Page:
Only two inline six-cylinders were offered, but five different V-8s were available at different times. The 240 six was a thrifty base engine, but the more popular 300 saw duty from 1967 and beyond. Providing gobs of torque at the low end, the 300 six is a time-proven design. For those that desired the V-8 punch, 1967 was the only year of the Y-block 352, which replaced the newer design 360 used until 1977. The 302 powered many light-duty pickups, but emissions constraints finally caused a switch to the 351M engine in the F-150, with the slightly modified 400M as the standard for the heavier pickups.
The extra stress of large tires loads the frame where the steering box mounts. Like the GM trucks, the Ford's frame will crack, but unlike the GM, no one we know of makes a patch kit. In a steering-related problem, the ram-style power-assist units have long been a sore spot for most Fords. The hoses and ram unit leak and are expensive to rebuild, so converting to later-style integral power steering is advised.
Rusted inner fenderwells and tailgate support structures are common, but improvements in rust prevention in the late-'70s helped stem the red plague. The plastic door panel introduced in 1973 is a wrecking yard best-seller, and the hood hinges can stiffen to the point where the hood will bow outward when closed. But the common thought is that there's not much that will go wrong on a Ford pickup.
Frame cracks on Fords are not as common as on GM pickups, but plating and reinforcing the
The NP435 transmission motivated the majority of the 4x4s built from 1967 to 1979, althoug
Sweet and simple is all one can say about this option list. A three-speed manual was the base transmission for those who didn't need a granny-low First gear. Fortunately, this wasn't offered on the F-100 series with a single-speed transfer case, as this tranny and high axle gears would have relegated this combo to very light 'wheeling. But the true truck tranny was the NP435, a heavy-duty four-speed with a 6.69 First gear, the most popular option throughout this series. The cast-iron-cased tranny is easily identifiable by the aluminum top shifter housing, as opposed to the cast-iron top of the T18 style. In 1975 the C6 automatic transmission was introduced--it was a truly tough unit that was fitted to both full-time and part-time 'cases. The C6 is strong enough to handle any engine swap, but different bellhousing patterns were used between big-block and small-block V-8s, with a weird one or two thrown in for good measure.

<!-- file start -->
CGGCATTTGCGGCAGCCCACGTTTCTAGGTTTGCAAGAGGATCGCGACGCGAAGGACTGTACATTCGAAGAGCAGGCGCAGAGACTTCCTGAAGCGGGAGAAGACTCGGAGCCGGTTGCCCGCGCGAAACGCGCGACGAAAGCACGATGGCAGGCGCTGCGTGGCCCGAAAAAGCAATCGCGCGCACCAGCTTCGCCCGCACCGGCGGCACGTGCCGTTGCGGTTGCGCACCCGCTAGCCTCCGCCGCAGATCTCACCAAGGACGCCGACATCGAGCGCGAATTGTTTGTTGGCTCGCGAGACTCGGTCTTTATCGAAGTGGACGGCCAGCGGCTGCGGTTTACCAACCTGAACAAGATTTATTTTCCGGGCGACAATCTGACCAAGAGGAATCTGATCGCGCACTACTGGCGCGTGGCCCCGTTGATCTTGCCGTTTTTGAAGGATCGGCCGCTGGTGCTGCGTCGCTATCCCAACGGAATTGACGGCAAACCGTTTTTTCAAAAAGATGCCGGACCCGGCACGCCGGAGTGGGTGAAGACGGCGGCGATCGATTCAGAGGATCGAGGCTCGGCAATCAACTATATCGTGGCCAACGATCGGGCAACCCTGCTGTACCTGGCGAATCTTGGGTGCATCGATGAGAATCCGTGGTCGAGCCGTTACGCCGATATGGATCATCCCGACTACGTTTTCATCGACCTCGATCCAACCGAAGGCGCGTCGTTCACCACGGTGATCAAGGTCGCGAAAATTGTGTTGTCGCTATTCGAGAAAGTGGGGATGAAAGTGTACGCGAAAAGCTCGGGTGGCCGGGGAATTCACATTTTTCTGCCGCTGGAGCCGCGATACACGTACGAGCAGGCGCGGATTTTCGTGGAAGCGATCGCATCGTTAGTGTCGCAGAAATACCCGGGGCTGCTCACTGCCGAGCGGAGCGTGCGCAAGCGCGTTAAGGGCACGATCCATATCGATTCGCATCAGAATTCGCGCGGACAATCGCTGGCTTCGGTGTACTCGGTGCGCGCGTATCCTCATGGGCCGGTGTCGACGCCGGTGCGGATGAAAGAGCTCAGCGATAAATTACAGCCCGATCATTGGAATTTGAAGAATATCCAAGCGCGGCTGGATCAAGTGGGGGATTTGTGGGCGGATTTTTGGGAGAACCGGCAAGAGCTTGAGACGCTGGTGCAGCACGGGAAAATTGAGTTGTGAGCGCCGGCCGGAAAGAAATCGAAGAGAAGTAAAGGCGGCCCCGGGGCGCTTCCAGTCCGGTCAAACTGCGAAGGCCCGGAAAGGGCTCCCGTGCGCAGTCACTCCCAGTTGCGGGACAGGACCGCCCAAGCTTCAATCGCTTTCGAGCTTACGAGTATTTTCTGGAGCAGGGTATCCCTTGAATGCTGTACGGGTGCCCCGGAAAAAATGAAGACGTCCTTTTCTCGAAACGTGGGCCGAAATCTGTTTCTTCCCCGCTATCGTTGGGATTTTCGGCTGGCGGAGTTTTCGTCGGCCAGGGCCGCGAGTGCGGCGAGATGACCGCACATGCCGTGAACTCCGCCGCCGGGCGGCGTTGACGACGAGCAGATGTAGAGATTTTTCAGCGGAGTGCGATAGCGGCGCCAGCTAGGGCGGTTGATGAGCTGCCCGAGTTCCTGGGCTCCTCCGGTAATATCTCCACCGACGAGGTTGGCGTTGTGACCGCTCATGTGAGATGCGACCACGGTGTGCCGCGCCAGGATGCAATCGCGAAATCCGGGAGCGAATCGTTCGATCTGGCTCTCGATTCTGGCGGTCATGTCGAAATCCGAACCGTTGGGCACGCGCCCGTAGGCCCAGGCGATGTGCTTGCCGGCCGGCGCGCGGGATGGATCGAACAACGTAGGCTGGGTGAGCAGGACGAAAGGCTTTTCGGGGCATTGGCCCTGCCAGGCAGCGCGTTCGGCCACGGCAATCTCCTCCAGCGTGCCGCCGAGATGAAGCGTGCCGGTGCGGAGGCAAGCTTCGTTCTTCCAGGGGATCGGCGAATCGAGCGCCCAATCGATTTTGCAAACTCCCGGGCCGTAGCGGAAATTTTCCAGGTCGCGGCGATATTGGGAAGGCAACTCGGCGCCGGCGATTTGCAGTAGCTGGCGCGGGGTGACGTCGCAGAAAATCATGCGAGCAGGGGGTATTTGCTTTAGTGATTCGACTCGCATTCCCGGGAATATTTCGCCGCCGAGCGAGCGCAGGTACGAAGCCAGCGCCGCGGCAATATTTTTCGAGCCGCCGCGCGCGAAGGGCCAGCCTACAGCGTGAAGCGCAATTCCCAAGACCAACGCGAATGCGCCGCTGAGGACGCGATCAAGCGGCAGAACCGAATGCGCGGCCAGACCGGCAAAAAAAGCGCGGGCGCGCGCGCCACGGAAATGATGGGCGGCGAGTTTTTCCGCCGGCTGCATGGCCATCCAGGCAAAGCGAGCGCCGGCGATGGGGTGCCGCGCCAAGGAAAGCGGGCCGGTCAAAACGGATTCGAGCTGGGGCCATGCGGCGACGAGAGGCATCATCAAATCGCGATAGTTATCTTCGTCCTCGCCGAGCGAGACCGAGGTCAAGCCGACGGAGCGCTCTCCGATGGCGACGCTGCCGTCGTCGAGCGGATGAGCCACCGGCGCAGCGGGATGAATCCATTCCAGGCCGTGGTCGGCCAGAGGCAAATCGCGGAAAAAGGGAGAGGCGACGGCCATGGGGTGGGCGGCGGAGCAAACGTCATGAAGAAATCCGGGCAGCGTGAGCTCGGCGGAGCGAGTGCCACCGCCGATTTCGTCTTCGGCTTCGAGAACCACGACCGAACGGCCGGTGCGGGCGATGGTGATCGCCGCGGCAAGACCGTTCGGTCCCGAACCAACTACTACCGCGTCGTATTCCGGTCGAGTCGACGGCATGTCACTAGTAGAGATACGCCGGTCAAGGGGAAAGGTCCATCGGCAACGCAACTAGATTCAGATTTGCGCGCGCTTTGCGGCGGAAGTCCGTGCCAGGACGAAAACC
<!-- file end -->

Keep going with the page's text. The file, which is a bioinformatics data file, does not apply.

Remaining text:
The ½-ton Ford pickup is best known for its rear axle, the ever popular 9-inch. This integral-carrier-style diff was introduced back in the late-'50s and was the mainstay of the light-truck line. The extra pinion bearing support and dropout centersection made the unit super strong yet simple to work on. But for owners who needed something stronger, the Dana 60-2 flanged rear axle was an option for the F-100 from 1967 to 1969, although some may have been found in later-model trucks. The front axles were the standard Dana 44-F with the differential on the driver side. The F-100/F-150 coil-sprung front suspension was alone in the 4x4 arena.